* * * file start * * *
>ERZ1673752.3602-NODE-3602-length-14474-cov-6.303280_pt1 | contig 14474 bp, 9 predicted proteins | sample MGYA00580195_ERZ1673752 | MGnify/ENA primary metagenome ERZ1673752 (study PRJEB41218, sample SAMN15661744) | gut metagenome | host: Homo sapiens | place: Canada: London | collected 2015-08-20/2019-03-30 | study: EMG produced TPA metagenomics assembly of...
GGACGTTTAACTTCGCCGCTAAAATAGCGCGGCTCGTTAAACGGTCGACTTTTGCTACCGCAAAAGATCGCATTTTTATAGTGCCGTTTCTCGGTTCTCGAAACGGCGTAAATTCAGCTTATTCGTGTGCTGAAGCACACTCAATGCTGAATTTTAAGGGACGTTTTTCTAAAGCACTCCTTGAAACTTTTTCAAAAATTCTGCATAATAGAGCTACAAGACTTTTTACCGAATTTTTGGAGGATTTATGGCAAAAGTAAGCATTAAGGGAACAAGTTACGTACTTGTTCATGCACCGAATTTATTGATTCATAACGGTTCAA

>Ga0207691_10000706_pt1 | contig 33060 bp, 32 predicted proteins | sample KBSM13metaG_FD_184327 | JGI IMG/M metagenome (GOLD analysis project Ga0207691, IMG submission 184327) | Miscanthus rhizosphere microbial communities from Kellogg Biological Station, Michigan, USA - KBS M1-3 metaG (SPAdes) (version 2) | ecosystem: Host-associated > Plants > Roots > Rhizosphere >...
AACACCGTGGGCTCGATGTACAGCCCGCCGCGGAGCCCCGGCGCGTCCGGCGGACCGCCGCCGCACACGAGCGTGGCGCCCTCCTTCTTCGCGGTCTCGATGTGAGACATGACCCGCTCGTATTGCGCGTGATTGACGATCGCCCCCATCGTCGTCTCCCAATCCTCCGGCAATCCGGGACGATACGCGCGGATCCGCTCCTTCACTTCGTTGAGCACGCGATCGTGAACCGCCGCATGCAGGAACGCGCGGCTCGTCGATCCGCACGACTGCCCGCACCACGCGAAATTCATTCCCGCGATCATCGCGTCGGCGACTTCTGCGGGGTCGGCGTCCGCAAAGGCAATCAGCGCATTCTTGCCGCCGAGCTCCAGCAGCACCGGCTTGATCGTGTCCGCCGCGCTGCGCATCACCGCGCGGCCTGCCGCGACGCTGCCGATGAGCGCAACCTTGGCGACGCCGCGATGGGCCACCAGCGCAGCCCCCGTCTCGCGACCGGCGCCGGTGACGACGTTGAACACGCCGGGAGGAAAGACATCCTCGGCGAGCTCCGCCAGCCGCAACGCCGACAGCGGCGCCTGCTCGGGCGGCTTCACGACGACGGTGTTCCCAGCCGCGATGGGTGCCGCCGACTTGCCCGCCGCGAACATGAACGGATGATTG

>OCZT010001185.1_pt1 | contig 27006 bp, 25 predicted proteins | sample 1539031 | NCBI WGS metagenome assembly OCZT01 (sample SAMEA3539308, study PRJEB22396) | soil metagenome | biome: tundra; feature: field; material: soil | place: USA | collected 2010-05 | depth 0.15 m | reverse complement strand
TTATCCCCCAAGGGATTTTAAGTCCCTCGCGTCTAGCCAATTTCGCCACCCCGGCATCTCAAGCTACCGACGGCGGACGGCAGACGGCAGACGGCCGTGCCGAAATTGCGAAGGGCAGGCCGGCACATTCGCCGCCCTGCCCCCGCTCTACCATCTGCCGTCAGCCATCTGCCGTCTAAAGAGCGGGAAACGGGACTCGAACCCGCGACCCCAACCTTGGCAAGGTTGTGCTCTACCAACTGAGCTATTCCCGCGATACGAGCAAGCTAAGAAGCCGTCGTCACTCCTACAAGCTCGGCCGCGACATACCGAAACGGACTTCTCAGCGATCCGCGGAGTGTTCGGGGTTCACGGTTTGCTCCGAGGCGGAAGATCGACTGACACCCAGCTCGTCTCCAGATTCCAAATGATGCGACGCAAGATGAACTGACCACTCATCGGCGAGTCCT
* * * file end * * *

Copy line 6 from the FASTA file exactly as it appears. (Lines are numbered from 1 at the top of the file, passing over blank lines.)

TTATCCCCCAAGGGATTTTAAGTCCCTCGCGTCTAGCCAATTTCGCCACCCCGGCATCTCAAGCTACCGACGGCGGACGGCAGACGGCAGACGGCCGTGCCGAAATTGCGAAGGGCAGGCCGGCACATTCGCCGCCCTGCCCCCGCTCTACCATCTGCCGTCAGCCATCTGCCGTCTAAAGAGCGGGAAACGGGACTCGAACCCGCGACCCCAACCTTGGCAAGGTTGTGCTCTACCAACTGAGCTATTCCCGCGATACGAGCAAGCTAAGAAGCCGTCGTCACTCCTACAAGCTCGGCCGCGACATACCGAAACGGACTTCTCAGCGATCCGCGGAGTGTTCGGGGTTCACGGTTTGCTCCGAGGCGGAAGATCGACTGACACCCAGCTCGTCTCCAGATTCCAAATGATGCGACGCAAGATGAACTGACCACTCATCGGCGAGTCCT